Dread Pirate Roberts 2 sentenced

A British cybercriminal and drug dealer has been jailed for more than five years for his role in creating a rebooted version of the notorious dark web marketplace, Silk Road.

Thomas White, 24, from Liverpool, was jailed for a total of five years and four months at a hearing at Liverpool Crown Court after confessing to a variety of offences.

He admitted facilitating drug dealing on the new Silk Road 2.0 website as well as supplying class A drugs, money laundering, and possession of child abuse material on an encrypted laptop seized at his home.

Silk Road 2.0 – much like its darknet predecessor – allowed anonymous users to buy and sell drugs or to trade other illicit goods and services, all payable in digital currencies.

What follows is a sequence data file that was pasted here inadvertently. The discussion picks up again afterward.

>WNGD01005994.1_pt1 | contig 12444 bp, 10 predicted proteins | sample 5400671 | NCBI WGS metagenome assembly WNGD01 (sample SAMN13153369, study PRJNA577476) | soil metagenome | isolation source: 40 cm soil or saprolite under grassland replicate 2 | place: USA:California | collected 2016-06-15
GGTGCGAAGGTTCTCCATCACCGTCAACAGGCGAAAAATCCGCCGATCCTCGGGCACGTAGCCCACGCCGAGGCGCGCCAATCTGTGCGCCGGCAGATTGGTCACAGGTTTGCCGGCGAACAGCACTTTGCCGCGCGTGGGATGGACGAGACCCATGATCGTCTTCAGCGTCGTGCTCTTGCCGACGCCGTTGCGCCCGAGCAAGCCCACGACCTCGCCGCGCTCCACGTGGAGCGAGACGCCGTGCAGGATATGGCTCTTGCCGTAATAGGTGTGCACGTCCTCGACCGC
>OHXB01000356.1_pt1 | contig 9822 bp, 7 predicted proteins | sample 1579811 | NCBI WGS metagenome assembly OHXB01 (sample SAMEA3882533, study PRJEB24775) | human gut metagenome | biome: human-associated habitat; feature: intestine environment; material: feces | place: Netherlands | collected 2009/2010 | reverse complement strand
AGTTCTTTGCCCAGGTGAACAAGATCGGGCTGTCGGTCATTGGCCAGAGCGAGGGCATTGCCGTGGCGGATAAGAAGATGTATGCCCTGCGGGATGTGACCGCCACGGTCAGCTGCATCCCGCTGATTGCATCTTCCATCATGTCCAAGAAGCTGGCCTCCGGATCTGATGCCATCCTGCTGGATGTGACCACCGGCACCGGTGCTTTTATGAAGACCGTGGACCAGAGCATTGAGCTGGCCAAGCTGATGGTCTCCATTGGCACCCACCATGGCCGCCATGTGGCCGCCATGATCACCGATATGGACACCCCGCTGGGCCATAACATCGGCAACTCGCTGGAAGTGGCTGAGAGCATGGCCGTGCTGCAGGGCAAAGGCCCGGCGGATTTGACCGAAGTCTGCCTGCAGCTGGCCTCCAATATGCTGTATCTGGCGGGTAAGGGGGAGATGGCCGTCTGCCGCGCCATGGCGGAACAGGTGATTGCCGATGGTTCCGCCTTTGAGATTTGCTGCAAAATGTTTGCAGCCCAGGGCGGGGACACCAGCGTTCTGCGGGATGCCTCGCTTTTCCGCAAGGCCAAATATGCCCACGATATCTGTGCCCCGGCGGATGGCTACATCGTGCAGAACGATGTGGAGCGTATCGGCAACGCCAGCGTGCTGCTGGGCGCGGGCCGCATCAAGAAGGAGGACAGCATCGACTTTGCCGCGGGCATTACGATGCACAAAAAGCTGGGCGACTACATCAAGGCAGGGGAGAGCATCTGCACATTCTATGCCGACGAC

White worked on the security of the initial Silk Road before working with others to resurrect the site following an FBI takedown in October 2013.

The closure of the original Silk Road led to the arrest and jailing of its founder Ross Ulbrich (aka ‘Dread Pirate Roberts’).

In taking on Ulbrich’s mantle, White – who called himself Dread Pirate Roberts 2, and used the online handle StExo – made a number of OpSec mistakes that led to his arrest in November 2014, following an investigation led by the UK’s National Crime Agency.

A statement by prosecutors explains that parcels sent to StExo were delivered to White’s home address in Liverpool or a rented mailbox.

Backup copies of Silk Road were found on an encrypted laptop seized from White’s flat, along with a bitcoin wallet tied to money laundering and drug dealing transactions that had taken place on the original Silk Road.

White is not the first, or even the most senior, party to be convicted for administering Silk Road 2.0. US citizen Brian Farrel (aka DoctorClu) was sentenced to eight years in prison back in 2016.

Blake Benthall, from San Francisco, the alleged kingpin of Silk Road 2.0 under the pseudonym ‘Defcon’, was also arrested by the FBI as part of Operation Onymous.

RELATED The long road to freedom: What’s next for Silk Road founder Ross Ulbricht?